Wednesday, April 8, 2009

In the Beginning

I started running 40 years ago. I was too skinny for football, not quite coordinated enough for basketball, but determined enough to try my hand at distance running. Growing up in the small town of Abilene, Kansas, I enjoyed a steady diet of the exploits of Jim Ryun. I can remember in particular watching a documentary on KAKE TV about Ryun, thus I was inspired to become a miler. I can remember running laps in a large field situated next to my elementary school. I would run eight to ten loops of the field figuring that was about a mile.

I didn't actually go out for track until my eighth grade year. The only problem was the longest distance was a 440. But I was not dissuaded. I would occasionally talk a teammate into a hard 880 and once ran a full mile against one of my friends. As I recall I clocked in at a shade over six minutes. It was a fun experience. I tried a little bit of everything that spring from hurdles to the pole vault. By the end of the season I was actually decent at running a quarter mile. I missed out on making the team for the last meet of the season by one spot.

The whole running thing didn't click until my neighbor, Greg Morgenson, talked to me about running cross country. I think Greg, two years older than me, was hoping to snag a training partner, which he did. It wasn't much in the summer of 1970, mostly two and three mile runs. But we were consistent, running five days a week. Greg was a very good runner and showed nothing but patience and encouragement to me.
Greg Morgenson 1972

Greg with the help of a great coach, Bob Chatham, introduced me to a book, which helped me understand what I was getting into and why. It was called "The Long Green Line," written by greatest high school cross country coach ever, Joe Newton. The book laid out the hard work, the commitment to team, and the fun that running cross country could bring. Newton's team the York Dukes not only ranks tops in Illinois year in and year out but is considered a national power. Chatham used it as a basis to build a very successful cross country program at Abilene. My freshman year the Cowboys took third at state.

It was a difficult time, that freshman year at Abilene. My mother was in the process of getting a divorce and moving the family back to Lawrence. I actually made the varsity squad for the first meet of the season at Wamego. It was a huge invitational with nearly 100 runners at the starting line. It was a muddy day but I somehow survived and finished in the top 40, the top freshman in the race and was the sixth man on a seven man team that finished second that day.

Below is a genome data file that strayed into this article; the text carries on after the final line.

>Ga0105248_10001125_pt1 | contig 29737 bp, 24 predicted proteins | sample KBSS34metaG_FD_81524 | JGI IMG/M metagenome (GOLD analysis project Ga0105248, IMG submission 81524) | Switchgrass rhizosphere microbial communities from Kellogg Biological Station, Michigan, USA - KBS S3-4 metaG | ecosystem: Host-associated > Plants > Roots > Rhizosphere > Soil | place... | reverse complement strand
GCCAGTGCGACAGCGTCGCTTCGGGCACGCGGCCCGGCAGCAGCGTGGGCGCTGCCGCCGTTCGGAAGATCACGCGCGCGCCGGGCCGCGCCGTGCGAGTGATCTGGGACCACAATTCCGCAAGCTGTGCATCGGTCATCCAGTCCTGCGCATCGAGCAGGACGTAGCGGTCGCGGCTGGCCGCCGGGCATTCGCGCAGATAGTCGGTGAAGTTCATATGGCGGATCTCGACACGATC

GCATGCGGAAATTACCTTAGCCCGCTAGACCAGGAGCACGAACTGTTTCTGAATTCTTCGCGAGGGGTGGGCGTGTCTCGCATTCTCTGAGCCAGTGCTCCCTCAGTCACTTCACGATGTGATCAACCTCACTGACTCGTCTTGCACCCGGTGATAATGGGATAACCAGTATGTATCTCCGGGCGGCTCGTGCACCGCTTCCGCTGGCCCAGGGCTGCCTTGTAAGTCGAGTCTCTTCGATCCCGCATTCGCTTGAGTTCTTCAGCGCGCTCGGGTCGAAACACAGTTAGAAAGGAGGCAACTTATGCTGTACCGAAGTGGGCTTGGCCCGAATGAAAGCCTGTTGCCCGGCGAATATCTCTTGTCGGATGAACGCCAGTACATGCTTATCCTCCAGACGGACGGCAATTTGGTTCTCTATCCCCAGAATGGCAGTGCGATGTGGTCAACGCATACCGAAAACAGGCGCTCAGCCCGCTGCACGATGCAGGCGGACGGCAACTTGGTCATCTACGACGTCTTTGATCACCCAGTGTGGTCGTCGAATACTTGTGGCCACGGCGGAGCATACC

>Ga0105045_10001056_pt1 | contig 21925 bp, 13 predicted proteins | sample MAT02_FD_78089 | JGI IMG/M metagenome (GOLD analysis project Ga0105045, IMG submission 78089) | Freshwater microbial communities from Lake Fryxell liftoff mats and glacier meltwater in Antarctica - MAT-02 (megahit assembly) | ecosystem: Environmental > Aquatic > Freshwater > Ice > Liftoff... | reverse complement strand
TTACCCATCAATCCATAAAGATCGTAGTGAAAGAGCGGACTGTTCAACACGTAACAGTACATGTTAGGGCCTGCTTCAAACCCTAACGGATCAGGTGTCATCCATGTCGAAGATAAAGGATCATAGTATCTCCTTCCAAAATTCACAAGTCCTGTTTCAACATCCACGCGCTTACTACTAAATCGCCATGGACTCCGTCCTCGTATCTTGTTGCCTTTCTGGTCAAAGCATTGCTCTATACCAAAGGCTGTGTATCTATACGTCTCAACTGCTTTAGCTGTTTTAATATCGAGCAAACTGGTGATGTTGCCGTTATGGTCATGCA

Our next meet was a casualty of a freak September snow storm, global warming anyone? But that was that. I had decided to make the move to Lawrence. I could have stayed with my grandmother and finished the semester and been part of a great cross country team, but I had grown weary of living in a small town, where everybody knew everybody else's business.

I don't regret the decision to move. I went back to Wamego for the state meet that fall and watched my teammates win a trophy with pride and satisfaction knowing that in some small sense I had contributed to the team. Greg moved away to Lincoln, Nebraska the following year, where he became a state champion in the mile. He will always hold a special place in my heart for helping a young runner learn what it takes to strive for success.

1 comment:

  1. Being skinny and too light in the pants for other sports prompted me to pick running as my last chance to be athletic in any age 40-something. To my surprise I discovered that I'm really racing against myself and not the other hundreds of folks at each race. That's what will keep me coming back for another season, even though I'm slow as molasses.

    In all the time I've known you, I never knew how you got started in track until now.